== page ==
Vote: Publish Pending Major Changes
The topic for this manuscript is interesting and offers a potentially valuable contribution to the field across multiple areas of study. My justification for needing changes is primarily based on clarification surrounding data collection and description of the findings of the study, which can improve the reader’s ability to adequately evaluate the validity of the study and apply its findings. The decision to vote for “major” changes was primarily due to the comments/recommendations I made regarding possible additional keywords in data collection, description of the findings, and reorientation of the Discussion section.
I found this topic to be quite interesting and potentially impactful for the criminological literature. I believe that the authors make a good case for the need to study conspiracy theory content, and studies like this have implications for various subareas of criminology and related fields (public opinion, social movements, police-community relations, etc.). I offer the following comments and suggestions with the hope of helping the authors improve the manuscript in ways that I think could bolster its impact and contribution to the field.
Were any other keywords used to gather conspiracy theories about the Uvalde school shooting? You make a reasonable argument for the appropriateness of the #FalseFlag keyword to collect conspiracy theories, but there wasn’t a strong argument for the comprehensiveness of this keyword. I would also be interested in knowing whether or not the tweets in your sample were made entirely by different users. It seems possible that, over a six-month time span, 101 tweets could be the product of a small number of users, which would further limit the generalizability of the findings.
One approach to this might include looking at cross-referencing with other hashtags used in #FalseFlag tweets (e.g., #Staged).
I understand that Tweets are public domain, but I would suggest redacting or withholding usernames and account pictures in direct quotes, exhibits, and text in the manuscript. I’m not sure if it is adding to the analysis or manuscript.
There didn’t appear to be much description available about the specific themes. Is this because there wasn’t much to describe and, if so, what is these themes’ impact on the knowledge base? Some ideas for additional detail that might be constructive might include (1) how users distributed across the themes and subcategories, (2) the timing/persistence of themes/subcategories over the six-month observation period, (3) connections to existing literature and theory, and so on.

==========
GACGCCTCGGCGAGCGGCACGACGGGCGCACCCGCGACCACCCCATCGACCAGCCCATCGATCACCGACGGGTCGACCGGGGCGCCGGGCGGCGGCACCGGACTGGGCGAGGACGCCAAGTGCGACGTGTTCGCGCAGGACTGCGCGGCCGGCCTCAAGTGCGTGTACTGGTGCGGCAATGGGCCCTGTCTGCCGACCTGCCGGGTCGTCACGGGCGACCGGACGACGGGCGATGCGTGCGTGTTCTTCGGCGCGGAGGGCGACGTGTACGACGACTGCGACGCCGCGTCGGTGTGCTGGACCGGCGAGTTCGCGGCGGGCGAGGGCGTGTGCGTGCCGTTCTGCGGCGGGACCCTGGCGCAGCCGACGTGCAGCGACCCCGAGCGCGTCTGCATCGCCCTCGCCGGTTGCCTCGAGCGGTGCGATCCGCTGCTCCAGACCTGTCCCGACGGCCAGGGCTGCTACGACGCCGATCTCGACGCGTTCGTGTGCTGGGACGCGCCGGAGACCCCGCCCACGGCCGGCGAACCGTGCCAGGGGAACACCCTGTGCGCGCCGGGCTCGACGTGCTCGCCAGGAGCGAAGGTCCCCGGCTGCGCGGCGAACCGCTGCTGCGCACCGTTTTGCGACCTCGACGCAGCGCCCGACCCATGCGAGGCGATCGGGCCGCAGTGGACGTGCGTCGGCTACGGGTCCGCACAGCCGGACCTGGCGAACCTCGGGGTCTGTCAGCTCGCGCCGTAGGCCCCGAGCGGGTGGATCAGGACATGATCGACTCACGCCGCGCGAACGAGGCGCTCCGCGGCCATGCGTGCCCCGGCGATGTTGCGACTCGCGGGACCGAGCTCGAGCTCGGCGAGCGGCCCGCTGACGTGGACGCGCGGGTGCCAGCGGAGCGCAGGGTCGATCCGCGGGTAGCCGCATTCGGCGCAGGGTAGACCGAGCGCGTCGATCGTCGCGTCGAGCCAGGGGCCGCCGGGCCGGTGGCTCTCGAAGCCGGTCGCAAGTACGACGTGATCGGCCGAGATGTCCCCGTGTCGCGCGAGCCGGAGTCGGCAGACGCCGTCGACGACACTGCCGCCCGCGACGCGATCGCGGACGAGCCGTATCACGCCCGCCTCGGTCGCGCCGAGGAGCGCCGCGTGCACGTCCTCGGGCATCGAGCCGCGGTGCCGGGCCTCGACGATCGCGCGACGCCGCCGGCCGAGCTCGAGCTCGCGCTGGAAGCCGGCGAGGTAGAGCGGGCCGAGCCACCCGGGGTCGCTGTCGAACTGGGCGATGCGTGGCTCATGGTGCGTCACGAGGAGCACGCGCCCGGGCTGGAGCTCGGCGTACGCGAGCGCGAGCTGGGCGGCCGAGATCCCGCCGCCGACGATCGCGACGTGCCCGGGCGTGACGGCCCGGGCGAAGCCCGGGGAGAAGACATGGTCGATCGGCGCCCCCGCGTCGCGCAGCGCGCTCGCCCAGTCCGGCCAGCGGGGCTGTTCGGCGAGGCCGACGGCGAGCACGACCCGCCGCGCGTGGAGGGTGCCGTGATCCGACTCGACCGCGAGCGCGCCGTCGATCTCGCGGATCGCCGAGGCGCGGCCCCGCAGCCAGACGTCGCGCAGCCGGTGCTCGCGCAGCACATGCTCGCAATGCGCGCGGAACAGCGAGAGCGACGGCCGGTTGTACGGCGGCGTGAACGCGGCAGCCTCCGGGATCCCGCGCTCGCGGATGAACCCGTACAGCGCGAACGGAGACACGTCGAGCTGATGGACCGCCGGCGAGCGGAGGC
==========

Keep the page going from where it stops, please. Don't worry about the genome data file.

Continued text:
Your discussion seems more centered around the presence of conspiracy theories than the themes/variations within conspiracy theories identified in your study. The impact of your study would be heightened with practical implications more specific to the findings of your study (even if they are indirect). The manuscript seems centered more on the framing topic and implications than the data, analysis, and results. Building the Findings section would help with this, but I would also recommend the authors review the implications from their findings first rather than the existing literature.
The manuscript would benefit from an additional round of proofreading with an eye toward conciseness and typos/grammar. However, none of the errors that I read disrupted the manuscript's readability.
Include a page number with direct quotes from the literature (e.g., the definition of false flag in the literature review).
I’d recommend either referring to “the Left” and “the Right” with capital letters to indicate group title, or referring to these as “politically left” or “politically right.” It might be a little clearer to use “politically” as the umbrellas of “the Left” and “the Right” might be more up for debate, however.
Remember to update the in-text references to figures and tables (e.g., “Figure X” in the Results section).